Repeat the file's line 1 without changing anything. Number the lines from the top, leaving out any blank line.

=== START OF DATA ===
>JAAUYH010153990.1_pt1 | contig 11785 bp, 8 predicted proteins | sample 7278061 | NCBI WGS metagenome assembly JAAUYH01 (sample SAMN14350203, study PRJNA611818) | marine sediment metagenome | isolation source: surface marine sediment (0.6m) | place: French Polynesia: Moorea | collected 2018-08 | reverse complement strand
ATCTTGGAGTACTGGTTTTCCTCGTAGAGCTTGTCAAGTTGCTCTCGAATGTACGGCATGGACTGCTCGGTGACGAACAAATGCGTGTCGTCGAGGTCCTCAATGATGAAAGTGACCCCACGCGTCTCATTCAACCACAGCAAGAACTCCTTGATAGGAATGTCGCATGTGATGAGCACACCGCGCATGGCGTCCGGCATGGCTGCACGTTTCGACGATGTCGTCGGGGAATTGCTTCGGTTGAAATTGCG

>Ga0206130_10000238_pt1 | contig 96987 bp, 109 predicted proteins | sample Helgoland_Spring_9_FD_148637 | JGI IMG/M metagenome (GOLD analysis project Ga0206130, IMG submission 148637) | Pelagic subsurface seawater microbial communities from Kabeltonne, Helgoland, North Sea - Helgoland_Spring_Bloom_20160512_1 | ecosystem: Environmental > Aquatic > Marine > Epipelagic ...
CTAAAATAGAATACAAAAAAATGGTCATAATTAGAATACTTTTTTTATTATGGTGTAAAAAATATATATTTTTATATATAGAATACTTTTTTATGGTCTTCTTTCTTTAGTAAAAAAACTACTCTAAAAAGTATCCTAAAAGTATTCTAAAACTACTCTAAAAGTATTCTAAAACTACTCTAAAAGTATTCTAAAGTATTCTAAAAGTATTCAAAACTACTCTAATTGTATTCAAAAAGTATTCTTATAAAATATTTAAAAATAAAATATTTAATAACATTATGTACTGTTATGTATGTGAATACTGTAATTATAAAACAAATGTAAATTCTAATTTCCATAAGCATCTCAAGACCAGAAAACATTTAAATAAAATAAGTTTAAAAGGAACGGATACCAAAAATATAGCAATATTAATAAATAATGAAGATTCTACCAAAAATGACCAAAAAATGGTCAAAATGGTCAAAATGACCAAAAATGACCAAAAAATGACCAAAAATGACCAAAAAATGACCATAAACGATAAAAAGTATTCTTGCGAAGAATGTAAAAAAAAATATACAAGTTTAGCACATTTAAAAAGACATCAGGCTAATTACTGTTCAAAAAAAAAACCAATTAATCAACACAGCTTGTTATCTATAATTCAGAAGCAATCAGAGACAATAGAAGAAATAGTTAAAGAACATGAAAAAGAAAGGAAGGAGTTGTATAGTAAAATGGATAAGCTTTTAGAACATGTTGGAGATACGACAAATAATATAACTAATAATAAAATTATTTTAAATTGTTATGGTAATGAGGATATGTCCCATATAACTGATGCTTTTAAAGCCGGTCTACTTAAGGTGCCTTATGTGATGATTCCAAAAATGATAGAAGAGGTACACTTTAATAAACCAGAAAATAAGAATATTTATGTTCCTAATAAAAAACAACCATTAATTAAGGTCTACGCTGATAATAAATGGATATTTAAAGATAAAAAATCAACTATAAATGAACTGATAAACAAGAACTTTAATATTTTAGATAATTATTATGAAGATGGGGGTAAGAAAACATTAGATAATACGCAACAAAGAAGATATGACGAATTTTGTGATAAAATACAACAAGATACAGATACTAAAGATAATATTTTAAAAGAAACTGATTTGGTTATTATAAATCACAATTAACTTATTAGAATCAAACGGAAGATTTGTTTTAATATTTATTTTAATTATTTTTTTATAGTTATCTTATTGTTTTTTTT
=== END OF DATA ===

>JAAUYH010153990.1_pt1 | contig 11785 bp, 8 predicted proteins | sample 7278061 | NCBI WGS metagenome assembly JAAUYH01 (sample SAMN14350203, study PRJNA611818) | marine sediment metagenome | isolation source: surface marine sediment (0.6m) | place: French Polynesia: Moorea | collected 2018-08 | reverse complement strand